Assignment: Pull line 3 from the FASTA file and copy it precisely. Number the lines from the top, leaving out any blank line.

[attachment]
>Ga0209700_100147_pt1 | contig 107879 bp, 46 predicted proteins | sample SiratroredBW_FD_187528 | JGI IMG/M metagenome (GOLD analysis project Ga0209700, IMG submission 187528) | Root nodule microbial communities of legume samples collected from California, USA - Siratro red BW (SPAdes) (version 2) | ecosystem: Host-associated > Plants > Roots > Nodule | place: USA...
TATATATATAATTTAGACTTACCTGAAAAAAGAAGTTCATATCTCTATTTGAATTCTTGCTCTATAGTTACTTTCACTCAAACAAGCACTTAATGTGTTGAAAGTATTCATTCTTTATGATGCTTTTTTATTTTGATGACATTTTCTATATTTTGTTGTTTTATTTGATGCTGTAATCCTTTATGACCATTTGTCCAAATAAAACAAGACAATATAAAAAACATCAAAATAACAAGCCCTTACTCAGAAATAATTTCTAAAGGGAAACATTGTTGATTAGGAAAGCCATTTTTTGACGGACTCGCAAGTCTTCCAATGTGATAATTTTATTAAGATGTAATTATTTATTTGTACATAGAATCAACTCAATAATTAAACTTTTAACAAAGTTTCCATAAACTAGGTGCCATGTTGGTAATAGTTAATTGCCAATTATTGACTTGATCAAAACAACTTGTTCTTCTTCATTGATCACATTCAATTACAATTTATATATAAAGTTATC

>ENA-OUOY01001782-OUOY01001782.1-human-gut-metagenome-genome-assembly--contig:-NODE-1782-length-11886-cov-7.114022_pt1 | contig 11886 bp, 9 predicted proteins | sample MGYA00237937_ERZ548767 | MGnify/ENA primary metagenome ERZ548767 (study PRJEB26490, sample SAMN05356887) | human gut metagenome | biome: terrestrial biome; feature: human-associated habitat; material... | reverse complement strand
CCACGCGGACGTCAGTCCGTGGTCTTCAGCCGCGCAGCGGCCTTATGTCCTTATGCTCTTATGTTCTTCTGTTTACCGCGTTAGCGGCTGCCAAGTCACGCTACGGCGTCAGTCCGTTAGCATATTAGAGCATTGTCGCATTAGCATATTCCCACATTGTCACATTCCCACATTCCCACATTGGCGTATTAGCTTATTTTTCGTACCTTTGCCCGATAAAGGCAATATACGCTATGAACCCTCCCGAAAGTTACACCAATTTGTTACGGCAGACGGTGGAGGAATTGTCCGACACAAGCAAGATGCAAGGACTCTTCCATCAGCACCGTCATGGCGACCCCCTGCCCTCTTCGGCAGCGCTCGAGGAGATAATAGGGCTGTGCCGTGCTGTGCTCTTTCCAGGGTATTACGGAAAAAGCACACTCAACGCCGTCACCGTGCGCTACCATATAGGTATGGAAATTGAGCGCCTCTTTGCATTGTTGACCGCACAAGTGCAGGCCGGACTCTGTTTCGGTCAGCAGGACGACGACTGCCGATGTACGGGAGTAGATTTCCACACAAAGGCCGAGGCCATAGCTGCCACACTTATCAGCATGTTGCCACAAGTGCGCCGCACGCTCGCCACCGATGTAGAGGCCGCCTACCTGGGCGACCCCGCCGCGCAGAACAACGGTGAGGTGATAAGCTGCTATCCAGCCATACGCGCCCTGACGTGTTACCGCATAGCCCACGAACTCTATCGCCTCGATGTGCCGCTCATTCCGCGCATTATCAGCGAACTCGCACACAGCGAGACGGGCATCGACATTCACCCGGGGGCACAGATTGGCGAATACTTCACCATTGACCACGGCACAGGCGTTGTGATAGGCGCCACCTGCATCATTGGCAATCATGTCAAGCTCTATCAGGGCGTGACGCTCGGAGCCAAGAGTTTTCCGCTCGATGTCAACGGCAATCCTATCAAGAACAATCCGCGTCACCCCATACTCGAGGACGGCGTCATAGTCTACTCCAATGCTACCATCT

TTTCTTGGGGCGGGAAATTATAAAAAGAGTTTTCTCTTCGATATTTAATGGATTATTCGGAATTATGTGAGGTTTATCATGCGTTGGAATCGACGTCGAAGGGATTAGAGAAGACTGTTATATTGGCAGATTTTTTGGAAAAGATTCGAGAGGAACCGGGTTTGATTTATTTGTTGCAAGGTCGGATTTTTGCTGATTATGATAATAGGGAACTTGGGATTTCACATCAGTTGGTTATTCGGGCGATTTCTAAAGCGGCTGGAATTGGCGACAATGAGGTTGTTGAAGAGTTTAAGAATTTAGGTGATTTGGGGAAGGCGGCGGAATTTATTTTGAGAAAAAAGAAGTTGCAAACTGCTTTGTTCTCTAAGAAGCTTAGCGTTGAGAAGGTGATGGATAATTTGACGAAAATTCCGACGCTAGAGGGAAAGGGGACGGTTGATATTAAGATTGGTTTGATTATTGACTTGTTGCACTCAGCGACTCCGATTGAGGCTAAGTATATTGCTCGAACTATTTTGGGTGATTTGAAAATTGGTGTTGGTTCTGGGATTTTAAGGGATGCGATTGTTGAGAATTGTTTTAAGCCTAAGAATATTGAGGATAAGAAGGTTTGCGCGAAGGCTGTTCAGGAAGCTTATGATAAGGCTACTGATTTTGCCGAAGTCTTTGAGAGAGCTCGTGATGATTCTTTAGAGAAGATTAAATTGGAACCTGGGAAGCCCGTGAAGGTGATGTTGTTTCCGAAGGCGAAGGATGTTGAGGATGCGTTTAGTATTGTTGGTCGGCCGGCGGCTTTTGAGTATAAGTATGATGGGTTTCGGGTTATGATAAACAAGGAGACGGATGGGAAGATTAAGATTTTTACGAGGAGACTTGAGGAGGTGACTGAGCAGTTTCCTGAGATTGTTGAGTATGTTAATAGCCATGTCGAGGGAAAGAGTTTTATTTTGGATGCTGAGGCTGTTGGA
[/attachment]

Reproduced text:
>ENA-OUOY01001782-OUOY01001782.1-human-gut-metagenome-genome-assembly--contig:-NODE-1782-length-11886-cov-7.114022_pt1 | contig 11886 bp, 9 predicted proteins | sample MGYA00237937_ERZ548767 | MGnify/ENA primary metagenome ERZ548767 (study PRJEB26490, sample SAMN05356887) | human gut metagenome | biome: terrestrial biome; feature: human-associated habitat; material... | reverse complement strand